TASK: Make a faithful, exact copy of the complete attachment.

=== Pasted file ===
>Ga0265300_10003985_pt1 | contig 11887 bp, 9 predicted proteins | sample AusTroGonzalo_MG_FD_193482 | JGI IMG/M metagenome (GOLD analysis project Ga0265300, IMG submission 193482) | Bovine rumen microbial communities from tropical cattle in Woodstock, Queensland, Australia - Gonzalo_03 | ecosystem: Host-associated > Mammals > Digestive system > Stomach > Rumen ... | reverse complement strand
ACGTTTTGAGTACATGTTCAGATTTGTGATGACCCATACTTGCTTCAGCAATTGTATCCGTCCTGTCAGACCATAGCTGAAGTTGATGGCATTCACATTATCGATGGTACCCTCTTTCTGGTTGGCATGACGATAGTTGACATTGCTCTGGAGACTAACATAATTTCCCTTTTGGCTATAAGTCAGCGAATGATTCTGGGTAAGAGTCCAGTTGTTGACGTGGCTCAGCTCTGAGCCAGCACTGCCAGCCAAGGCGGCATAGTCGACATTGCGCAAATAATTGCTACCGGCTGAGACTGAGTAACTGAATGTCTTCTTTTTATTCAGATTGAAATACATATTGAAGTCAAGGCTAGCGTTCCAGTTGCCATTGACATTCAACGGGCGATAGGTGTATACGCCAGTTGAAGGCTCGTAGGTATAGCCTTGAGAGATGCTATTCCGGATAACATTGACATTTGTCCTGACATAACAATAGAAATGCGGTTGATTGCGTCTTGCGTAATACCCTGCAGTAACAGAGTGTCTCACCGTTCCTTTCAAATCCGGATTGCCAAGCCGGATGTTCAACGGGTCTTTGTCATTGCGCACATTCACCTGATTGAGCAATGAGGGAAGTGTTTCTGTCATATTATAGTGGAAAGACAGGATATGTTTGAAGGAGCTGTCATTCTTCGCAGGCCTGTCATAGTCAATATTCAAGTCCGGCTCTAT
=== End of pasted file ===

>Ga0265300_10003985_pt1 | contig 11887 bp, 9 predicted proteins | sample AusTroGonzalo_MG_FD_193482 | JGI IMG/M metagenome (GOLD analysis project Ga0265300, IMG submission 193482) | Bovine rumen microbial communities from tropical cattle in Woodstock, Queensland, Australia - Gonzalo_03 | ecosystem: Host-associated > Mammals > Digestive system > Stomach > Rumen ... | reverse complement strand
ACGTTTTGAGTACATGTTCAGATTTGTGATGACCCATACTTGCTTCAGCAATTGTATCCGTCCTGTCAGACCATAGCTGAAGTTGATGGCATTCACATTATCGATGGTACCCTCTTTCTGGTTGGCATGACGATAGTTGACATTGCTCTGGAGACTAACATAATTTCCCTTTTGGCTATAAGTCAGCGAATGATTCTGGGTAAGAGTCCAGTTGTTGACGTGGCTCAGCTCTGAGCCAGCACTGCCAGCCAAGGCGGCATAGTCGACATTGCGCAAATAATTGCTACCGGCTGAGACTGAGTAACTGAATGTCTTCTTTTTATTCAGATTGAAATACATATTGAAGTCAAGGCTAGCGTTCCAGTTGCCATTGACATTCAACGGGCGATAGGTGTATACGCCAGTTGAAGGCTCGTAGGTATAGCCTTGAGAGATGCTATTCCGGATAACATTGACATTTGTCCTGACATAACAATAGAAATGCGGTTGATTGCGTCTTGCGTAATACCCTGCAGTAACAGAGTGTCTCACCGTTCCTTTCAAATCCGGATTGCCAAGCCGGATGTTCAACGGGTCTTTGTCATTGCGCACATTCACCTGATTGAGCAATGAGGGAAGTGTTTCTGTCATATTATAGTGGAAAGACAGGATATGTTTGAAGGAGCTGTCATTCTTCGCAGGCCTGTCATAGTCAATATTCAAGTCCGGCTCTAT